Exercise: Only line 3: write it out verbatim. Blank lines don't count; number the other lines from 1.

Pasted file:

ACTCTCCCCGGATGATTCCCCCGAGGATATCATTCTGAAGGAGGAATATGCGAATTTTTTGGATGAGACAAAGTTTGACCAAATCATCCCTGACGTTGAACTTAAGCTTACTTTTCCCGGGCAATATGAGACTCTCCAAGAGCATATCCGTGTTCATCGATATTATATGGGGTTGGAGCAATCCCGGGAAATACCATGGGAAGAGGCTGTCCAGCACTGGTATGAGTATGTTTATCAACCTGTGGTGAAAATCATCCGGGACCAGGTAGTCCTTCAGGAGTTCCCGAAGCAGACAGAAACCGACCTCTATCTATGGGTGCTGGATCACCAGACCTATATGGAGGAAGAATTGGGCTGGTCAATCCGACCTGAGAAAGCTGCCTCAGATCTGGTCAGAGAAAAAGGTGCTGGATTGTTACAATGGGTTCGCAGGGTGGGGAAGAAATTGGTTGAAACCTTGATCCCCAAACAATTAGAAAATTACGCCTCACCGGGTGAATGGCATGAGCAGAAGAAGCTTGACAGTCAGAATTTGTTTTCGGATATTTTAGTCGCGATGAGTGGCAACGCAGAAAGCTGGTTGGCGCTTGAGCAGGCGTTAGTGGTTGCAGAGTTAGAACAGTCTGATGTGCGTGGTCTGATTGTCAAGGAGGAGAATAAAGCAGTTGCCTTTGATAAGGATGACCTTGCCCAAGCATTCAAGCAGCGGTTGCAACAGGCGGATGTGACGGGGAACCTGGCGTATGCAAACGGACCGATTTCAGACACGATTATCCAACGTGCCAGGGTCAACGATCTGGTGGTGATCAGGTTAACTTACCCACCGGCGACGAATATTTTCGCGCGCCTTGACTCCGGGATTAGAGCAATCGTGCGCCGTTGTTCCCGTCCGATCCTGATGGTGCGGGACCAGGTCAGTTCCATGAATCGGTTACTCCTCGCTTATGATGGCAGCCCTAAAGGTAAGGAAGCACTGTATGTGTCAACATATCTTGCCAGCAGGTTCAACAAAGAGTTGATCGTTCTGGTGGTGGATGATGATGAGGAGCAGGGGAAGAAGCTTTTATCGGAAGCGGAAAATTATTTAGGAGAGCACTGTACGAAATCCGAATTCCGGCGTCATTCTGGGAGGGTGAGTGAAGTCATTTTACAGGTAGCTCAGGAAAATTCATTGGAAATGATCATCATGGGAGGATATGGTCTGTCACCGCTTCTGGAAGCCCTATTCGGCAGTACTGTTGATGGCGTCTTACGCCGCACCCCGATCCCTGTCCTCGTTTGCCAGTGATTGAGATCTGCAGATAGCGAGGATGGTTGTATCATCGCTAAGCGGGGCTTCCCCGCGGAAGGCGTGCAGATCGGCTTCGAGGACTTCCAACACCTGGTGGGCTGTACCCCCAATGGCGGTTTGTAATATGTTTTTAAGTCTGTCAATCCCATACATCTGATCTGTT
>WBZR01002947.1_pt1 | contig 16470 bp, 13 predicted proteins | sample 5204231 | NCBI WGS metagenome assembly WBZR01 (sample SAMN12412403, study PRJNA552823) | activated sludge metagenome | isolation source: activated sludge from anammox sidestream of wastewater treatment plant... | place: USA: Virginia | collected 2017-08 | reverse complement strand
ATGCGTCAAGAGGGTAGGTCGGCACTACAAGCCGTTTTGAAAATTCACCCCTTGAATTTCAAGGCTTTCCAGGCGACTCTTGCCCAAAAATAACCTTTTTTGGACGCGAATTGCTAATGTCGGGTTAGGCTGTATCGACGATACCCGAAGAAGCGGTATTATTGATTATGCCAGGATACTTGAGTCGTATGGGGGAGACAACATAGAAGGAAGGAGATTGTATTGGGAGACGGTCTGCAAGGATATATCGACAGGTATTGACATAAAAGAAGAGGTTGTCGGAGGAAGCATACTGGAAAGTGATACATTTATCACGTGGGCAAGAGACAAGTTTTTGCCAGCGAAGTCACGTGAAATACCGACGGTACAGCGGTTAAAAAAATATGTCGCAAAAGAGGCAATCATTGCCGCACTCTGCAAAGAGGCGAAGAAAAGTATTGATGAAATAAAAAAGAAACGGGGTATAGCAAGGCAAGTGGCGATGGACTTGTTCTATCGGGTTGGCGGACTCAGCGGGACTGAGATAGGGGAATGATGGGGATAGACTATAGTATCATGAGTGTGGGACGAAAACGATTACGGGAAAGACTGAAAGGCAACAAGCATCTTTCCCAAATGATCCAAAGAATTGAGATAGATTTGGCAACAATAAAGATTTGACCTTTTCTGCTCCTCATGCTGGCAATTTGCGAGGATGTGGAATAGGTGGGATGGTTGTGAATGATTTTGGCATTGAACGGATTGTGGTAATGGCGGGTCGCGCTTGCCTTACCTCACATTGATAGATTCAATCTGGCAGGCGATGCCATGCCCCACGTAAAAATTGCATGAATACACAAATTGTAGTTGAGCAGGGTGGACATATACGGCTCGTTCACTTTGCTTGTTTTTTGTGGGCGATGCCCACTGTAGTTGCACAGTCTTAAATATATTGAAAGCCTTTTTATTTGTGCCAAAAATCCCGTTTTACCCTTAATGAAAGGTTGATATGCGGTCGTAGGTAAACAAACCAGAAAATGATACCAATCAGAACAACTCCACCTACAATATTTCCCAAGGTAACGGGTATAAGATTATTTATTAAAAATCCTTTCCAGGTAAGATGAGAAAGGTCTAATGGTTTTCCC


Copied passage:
ATGCGTCAAGAGGGTAGGTCGGCACTACAAGCCGTTTTGAAAATTCACCCCTTGAATTTCAAGGCTTTCCAGGCGACTCTTGCCCAAAAATAACCTTTTTTGGACGCGAATTGCTAATGTCGGGTTAGGCTGTATCGACGATACCCGAAGAAGCGGTATTATTGATTATGCCAGGATACTTGAGTCGTATGGGGGAGACAACATAGAAGGAAGGAGATTGTATTGGGAGACGGTCTGCAAGGATATATCGACAGGTATTGACATAAAAGAAGAGGTTGTCGGAGGAAGCATACTGGAAAGTGATACATTTATCACGTGGGCAAGAGACAAGTTTTTGCCAGCGAAGTCACGTGAAATACCGACGGTACAGCGGTTAAAAAAATATGTCGCAAAAGAGGCAATCATTGCCGCACTCTGCAAAGAGGCGAAGAAAAGTATTGATGAAATAAAAAAGAAACGGGGTATAGCAAGGCAAGTGGCGATGGACTTGTTCTATCGGGTTGGCGGACTCAGCGGGACTGAGATAGGGGAATGATGGGGATAGACTATAGTATCATGAGTGTGGGACGAAAACGATTACGGGAAAGACTGAAAGGCAACAAGCATCTTTCCCAAATGATCCAAAGAATTGAGATAGATTTGGCAACAATAAAGATTTGACCTTTTCTGCTCCTCATGCTGGCAATTTGCGAGGATGTGGAATAGGTGGGATGGTTGTGAATGATTTTGGCATTGAACGGATTGTGGTAATGGCGGGTCGCGCTTGCCTTACCTCACATTGATAGATTCAATCTGGCAGGCGATGCCATGCCCCACGTAAAAATTGCATGAATACACAAATTGTAGTTGAGCAGGGTGGACATATACGGCTCGTTCACTTTGCTTGTTTTTTGTGGGCGATGCCCACTGTAGTTGCACAGTCTTAAATATATTGAAAGCCTTTTTATTTGTGCCAAAAATCCCGTTTTACCCTTAATGAAAGGTTGATATGCGGTCGTAGGTAAACAAACCAGAAAATGATACCAATCAGAACAACTCCACCTACAATATTTCCCAAGGTAACGGGTATAAGATTATTTATTAAAAATCCTTTCCAGGTAAGATGAGAAAGGTCTAATGGTTTTCCC